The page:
United States President Donald Trump is postponing his planned rally on Saturday in New Hampshire, the White House has said, citing a tropical storm threatening parts of the mid-Atlantic and southern New England.
Press secretary Kayleigh McEnany told reporters travelling to Florida with the president on Friday the event – slated to be held in an aircraft hangar in Portsmouth – would be delayed by a week or two. She cited the threat of Tropical Storm Fay, which is expected to bring rain to the region.
“The rally scheduled for Saturday in Portsmouth, New Hampshire has been postponed for safety reasons because of Tropical Storm Fay,” Trump campaign communications director Tim Murtaugh said in a statement. “It will be rescheduled and a new date will be announced soon.”
The event was to mark Trump’s first political rally after a multiweek hiatus caused by a nationwide surge in coronavirus cases and after his planned comeback in Oklahoma turned into a debacle.
Trump, trailing in the polls, is eager to signal that “normal” life can resume despite a rampaging coronavirus pandemic that has killed more than 130,000 Americans. He is to hold his first in-person fundraiser in a month on Friday in Florida.
The Portsmouth rally was scheduled after aides spent weeks studying what went wrong in Tulsa three weeks ago. The Tulsa event was billed as a massive, defiant return to the political stage but instead produced a humiliating sea of empty seats and questions about the campaign’s ability to attract people to large events in a pandemic.
Trump’s Friday fundraiser takes him to a terrain where COVID-19’s surge threatens his hold on a must-win state and raises questions about Republican aims to hold their nominating convention in Jacksonville next month. Trump will also hold a small event supporting the people of Venezuela and visit US Southern Command in Miami to highlight a reduction in the flow of illegal drugs into the US, though much of the credit belongs to the pandemic, which has paralyzed economies, closed borders and severed supply chains.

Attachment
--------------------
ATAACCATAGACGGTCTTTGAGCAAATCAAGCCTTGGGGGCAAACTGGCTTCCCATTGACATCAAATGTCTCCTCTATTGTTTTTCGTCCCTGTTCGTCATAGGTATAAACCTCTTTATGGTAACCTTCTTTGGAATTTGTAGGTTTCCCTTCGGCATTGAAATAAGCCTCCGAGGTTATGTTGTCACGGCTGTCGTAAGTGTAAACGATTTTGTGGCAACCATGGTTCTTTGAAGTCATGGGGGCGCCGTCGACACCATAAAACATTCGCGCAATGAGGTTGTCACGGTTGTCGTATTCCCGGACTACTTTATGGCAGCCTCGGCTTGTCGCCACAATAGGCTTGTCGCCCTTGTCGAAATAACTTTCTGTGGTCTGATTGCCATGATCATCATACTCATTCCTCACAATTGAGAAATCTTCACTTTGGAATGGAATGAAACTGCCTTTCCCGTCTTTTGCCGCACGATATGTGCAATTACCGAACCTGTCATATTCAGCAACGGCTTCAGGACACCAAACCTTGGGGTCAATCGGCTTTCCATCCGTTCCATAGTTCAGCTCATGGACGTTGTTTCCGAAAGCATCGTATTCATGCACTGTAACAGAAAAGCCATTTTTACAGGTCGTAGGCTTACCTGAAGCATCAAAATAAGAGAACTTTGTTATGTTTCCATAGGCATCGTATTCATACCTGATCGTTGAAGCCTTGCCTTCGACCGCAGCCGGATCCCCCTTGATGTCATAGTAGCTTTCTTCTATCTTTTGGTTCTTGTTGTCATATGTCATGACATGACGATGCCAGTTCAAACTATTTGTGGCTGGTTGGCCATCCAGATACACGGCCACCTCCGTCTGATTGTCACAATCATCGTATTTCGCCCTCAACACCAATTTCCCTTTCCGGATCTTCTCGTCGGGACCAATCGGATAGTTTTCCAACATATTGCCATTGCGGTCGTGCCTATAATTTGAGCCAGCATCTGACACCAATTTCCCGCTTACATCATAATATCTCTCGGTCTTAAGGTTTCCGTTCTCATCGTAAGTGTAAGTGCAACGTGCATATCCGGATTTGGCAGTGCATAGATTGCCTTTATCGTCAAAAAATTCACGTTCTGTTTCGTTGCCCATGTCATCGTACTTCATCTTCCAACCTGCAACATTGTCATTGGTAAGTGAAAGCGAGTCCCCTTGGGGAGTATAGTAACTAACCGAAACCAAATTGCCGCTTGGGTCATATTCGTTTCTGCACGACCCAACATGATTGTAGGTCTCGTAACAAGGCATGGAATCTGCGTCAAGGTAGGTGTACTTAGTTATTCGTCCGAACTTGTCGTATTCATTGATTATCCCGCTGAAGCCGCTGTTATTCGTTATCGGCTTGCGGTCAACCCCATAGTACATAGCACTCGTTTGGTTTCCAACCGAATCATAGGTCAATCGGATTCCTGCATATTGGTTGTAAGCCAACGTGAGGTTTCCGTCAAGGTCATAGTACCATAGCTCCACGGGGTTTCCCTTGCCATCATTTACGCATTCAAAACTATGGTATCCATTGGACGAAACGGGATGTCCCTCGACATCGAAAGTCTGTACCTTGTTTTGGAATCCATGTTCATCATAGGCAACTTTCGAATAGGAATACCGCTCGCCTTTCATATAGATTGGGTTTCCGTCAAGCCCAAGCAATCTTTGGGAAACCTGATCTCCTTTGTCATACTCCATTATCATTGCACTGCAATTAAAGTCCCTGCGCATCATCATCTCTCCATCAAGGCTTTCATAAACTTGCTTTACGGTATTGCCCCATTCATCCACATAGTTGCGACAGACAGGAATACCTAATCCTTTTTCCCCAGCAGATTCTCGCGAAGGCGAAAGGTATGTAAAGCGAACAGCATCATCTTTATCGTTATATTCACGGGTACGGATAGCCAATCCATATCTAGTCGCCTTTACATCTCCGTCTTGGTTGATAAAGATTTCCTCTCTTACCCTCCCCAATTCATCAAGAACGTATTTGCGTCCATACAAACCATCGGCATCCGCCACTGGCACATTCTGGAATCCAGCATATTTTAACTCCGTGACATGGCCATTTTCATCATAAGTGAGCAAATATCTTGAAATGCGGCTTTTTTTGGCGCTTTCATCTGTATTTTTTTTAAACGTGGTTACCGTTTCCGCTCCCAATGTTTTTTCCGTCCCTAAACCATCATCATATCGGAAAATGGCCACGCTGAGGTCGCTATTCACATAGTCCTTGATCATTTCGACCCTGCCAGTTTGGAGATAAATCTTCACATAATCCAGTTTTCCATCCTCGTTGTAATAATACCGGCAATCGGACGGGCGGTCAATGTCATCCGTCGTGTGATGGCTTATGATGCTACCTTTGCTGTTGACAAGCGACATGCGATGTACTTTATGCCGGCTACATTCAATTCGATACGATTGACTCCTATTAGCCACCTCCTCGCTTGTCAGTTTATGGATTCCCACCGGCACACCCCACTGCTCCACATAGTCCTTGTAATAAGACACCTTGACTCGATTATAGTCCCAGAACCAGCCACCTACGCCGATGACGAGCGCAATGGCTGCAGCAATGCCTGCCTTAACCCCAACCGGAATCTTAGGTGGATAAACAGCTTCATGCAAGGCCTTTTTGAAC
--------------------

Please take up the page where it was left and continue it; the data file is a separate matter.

Unlike the one in Tulsa, which was held indoors where the virus more easily circulates, the rally in Portsmouth was to be partially outdoors, held in an aeroplane hangar open on one side with the crowd spilling out onto the tarmac before Air Force One.
“All of Donald Trump’s rallies and all of his events are electric,” said campaign spokesperson Hogan Gidley. “The president wants to go in there and talk about all the accomplishments he’s done in his first term and how he’s made people’s lives better.”
Despite the risks, the Trump campaign believes it needs to return to the road, both to animate the president, who draws energy from his crowds, and to inject life into a campaign that is facing a strong challenge from Democratic candidate Joe Biden.
“The campaign feels he needs to be out there, but every time he speaks in front of crowds, there is a chance the virus spreads,” said Julian Zelizer, a presidential historian at Princeton University. “But it’s just as bad if he comes out to an empty crowd, which could be a sign that people are not enthused or they are scared.”
On Friday, Biden pointed to Florida’s rising coronavirus cases, saying: “It is clear that Trump’s response – ignore, blame others, and distract – has come at the expense of Florida families.”
The Trump campaign has also been eager to return to the road to draw a contrast with Biden, whom it has painted as being marooned in the basement of his Delaware home. Biden has travelled by car around Delaware or nearby Pennsylvania for a handful of events, and, in a contrast to Trump, wears a mask and observes social distancing guidelines.
Biden has been unapologetic about following recommendations from public health officials amid the pandemic. He has conducted regular online fundraisers and campaign events from makeshift television studios at his house, while sitting for remote video interviews with national networks and local stations in battleground states. He holds regular telephone, video and some in-person meetings with advisers.